Battling dodgy, dry and lacklustre skin? Change of season and weather can often result in a change of how your skin behaves. If you have sensitive skin, it can become more unbalanced leaving it blotchy and prone to blemishes. This is a great time to listen to the changing needs of your skin and update your skincare regime.
Combat dry skin — exfoliateThere’s no better way to rid your face of dead skin than to exfoliate it well. Carrying out an extra deep treatment to spring clean your face will instantly improve texture and reveal a brighter, fresher complexion. Here’s how: Apply a creamy exfoliant generously to dry skin after cleansing and leave to dry for five minutes. Support the side of your face with one hand to stop skin from pulling and with long sweeping movements across your face, use your other hand to ‘flake away’ the cream. (It’s a good idea to put your face over the bathroom sink as the product will flake away, removing the build-up of old, dull cells with it). Remove excess by rinsing with warm water. Follow up with a serum or certified organic facial oil and moisturiser.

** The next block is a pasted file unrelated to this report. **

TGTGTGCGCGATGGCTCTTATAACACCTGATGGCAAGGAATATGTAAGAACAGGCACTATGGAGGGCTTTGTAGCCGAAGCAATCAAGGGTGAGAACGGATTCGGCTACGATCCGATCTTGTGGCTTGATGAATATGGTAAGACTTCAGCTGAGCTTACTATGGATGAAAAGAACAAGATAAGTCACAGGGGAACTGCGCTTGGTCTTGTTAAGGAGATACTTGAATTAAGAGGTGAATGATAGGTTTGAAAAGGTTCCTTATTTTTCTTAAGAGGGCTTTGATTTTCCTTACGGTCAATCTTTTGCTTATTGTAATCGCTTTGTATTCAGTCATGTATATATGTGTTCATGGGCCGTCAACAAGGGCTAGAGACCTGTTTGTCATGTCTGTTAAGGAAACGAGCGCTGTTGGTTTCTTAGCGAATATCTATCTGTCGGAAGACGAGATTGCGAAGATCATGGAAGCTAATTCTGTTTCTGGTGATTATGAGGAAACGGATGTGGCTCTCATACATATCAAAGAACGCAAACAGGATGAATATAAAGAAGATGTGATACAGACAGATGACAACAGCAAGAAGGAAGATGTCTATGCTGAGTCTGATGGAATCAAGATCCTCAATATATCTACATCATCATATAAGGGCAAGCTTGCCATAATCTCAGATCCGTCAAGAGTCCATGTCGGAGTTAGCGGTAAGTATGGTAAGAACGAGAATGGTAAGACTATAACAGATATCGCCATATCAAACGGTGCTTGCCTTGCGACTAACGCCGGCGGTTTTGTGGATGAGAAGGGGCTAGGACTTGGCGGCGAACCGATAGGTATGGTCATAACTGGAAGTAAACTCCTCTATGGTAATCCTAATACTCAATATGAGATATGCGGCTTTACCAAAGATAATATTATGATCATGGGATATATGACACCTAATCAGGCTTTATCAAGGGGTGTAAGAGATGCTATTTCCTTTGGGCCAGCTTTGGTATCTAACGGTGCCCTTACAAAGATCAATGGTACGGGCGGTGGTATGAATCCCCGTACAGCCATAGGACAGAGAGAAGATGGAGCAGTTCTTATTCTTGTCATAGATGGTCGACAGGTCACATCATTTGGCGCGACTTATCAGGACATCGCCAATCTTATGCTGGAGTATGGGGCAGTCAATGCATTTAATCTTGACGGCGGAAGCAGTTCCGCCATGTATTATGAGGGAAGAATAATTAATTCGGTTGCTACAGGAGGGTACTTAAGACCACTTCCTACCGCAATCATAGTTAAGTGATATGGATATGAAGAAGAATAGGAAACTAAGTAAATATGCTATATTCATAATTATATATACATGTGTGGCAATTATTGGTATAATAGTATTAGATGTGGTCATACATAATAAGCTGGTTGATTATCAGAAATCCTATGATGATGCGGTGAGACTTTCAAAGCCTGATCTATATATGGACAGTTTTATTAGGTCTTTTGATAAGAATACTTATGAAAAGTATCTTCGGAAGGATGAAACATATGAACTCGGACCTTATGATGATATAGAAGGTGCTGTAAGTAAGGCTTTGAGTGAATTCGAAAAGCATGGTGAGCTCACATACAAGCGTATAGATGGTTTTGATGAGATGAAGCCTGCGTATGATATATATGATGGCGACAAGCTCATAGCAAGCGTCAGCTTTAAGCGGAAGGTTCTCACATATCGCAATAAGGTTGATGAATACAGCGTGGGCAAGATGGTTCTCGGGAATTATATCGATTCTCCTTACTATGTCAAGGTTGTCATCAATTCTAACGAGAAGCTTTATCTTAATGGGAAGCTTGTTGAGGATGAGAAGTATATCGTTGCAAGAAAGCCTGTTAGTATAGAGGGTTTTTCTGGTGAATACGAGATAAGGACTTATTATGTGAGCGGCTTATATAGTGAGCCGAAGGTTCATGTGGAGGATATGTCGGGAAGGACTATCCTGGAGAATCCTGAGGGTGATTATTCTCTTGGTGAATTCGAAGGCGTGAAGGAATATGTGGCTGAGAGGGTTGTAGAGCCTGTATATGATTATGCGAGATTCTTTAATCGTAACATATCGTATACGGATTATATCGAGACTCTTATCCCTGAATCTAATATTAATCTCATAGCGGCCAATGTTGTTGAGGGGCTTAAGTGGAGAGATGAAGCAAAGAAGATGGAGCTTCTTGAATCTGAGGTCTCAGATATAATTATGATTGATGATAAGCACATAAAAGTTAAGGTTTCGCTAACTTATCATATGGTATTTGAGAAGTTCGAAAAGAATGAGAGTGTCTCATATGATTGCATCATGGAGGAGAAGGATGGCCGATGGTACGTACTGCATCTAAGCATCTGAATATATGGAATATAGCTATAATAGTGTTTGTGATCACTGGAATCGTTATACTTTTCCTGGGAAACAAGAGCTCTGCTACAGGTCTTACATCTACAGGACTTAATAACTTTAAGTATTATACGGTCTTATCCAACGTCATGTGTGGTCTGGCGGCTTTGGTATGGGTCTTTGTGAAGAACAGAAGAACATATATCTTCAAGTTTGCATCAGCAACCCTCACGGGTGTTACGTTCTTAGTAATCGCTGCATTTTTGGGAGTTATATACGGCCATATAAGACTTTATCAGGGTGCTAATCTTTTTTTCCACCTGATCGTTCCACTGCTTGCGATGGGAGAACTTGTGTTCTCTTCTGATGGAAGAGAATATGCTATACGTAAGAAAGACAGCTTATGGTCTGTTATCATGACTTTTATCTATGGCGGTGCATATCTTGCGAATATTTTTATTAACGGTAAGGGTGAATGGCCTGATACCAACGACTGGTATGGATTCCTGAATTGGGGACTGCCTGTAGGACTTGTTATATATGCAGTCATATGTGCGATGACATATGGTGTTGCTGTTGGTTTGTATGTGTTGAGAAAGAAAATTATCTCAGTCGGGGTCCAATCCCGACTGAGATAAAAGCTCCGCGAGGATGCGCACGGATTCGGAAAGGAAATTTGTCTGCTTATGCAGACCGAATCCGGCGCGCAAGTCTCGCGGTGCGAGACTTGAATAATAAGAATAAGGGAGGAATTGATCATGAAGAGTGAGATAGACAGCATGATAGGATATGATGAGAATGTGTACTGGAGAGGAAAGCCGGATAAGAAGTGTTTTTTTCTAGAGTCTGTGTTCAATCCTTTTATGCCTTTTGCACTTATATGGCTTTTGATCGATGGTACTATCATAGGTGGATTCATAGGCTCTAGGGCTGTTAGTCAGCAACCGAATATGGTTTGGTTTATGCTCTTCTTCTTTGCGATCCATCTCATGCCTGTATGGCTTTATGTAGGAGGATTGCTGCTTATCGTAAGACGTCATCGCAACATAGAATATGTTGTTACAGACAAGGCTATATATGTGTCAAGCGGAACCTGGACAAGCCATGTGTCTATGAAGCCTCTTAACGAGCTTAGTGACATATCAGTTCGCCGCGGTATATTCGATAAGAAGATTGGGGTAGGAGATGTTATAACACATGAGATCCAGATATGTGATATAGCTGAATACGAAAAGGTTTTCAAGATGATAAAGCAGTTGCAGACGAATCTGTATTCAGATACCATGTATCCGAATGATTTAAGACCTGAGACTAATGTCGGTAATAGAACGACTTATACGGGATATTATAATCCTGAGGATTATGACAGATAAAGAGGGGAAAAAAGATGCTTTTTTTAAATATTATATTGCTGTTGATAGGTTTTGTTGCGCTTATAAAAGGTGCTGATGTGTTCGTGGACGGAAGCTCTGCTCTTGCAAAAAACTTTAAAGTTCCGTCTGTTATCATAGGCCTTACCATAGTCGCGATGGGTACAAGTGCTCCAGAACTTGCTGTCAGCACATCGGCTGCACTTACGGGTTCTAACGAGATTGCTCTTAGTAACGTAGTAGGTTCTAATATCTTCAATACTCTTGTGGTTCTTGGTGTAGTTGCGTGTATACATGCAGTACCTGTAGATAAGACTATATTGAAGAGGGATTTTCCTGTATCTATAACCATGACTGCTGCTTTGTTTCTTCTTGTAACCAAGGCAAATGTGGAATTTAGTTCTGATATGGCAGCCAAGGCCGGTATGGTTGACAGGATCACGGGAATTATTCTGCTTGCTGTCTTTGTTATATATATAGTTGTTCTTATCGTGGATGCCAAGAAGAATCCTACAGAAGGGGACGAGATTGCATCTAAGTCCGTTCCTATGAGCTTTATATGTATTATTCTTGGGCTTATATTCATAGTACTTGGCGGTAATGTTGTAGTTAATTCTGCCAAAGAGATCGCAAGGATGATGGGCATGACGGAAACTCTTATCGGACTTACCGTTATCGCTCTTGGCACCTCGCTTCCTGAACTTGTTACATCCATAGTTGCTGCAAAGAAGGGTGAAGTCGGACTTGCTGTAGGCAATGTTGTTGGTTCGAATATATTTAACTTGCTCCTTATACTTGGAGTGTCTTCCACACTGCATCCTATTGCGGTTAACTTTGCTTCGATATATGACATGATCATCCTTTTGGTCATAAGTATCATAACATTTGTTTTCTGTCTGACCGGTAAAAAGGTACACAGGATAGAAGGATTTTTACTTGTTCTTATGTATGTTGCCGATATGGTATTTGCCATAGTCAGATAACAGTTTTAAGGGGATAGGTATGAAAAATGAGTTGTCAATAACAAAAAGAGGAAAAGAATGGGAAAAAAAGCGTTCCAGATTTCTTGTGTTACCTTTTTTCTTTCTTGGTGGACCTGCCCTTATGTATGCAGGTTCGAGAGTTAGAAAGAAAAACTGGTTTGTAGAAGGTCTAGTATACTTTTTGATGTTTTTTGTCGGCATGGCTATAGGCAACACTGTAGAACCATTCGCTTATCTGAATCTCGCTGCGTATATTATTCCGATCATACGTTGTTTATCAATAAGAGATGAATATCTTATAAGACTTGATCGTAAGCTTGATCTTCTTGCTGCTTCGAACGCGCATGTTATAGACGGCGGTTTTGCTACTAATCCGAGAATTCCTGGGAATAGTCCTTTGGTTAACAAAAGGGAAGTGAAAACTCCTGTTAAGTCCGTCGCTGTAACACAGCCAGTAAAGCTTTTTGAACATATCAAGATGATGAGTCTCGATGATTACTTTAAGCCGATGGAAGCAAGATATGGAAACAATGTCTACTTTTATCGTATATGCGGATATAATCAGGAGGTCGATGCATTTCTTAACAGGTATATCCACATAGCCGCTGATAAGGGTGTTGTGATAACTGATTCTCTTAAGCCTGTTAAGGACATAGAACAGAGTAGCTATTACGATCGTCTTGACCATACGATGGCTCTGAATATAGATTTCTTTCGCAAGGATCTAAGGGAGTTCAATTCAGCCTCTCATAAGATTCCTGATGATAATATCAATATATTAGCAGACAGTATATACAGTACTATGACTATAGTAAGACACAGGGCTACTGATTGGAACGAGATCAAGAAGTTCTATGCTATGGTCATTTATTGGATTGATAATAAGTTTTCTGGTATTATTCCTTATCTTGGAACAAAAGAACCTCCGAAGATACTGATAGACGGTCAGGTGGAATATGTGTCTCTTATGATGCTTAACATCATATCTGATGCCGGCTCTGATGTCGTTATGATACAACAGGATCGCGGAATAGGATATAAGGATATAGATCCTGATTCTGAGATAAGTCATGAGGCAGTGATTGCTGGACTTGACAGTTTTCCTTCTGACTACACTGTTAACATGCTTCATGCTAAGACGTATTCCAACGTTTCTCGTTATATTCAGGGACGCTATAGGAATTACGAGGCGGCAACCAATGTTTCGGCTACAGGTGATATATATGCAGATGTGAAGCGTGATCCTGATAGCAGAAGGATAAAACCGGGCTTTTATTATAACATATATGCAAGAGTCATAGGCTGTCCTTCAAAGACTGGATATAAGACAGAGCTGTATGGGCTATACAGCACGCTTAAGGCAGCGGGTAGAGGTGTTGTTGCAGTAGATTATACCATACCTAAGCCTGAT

Rehydrate all over with a multi-purpose balm Multi-tasking beauty products have to be the best spring beauty hack of them all. A multi-purpose balm is great for keeping lips moisturised and healthy. You can use a liberal amount on nails and cuticles for a subtle shine and buffed look and it does a brilliant job of grooming eyebrows — it helps them grow better and healthier too! A great balm will also act as a brilliant emergency hair product as well, helping to tame frizz and create definition and texture in the ends.
Load up on antioxidants Antioxidants are important to help combat environmental damage caused by the harsh summer season. Experts believe as much as 80 per cent of skin ageing is caused by free radical damage, sources of which include pollution, sun exposure, diet and stress. It’s easier to prevent the signs of ageing than to cure them. Use products that protect the skin by binding with free radicals, preventing them from attaching to healthy skin cells in a process termed quenching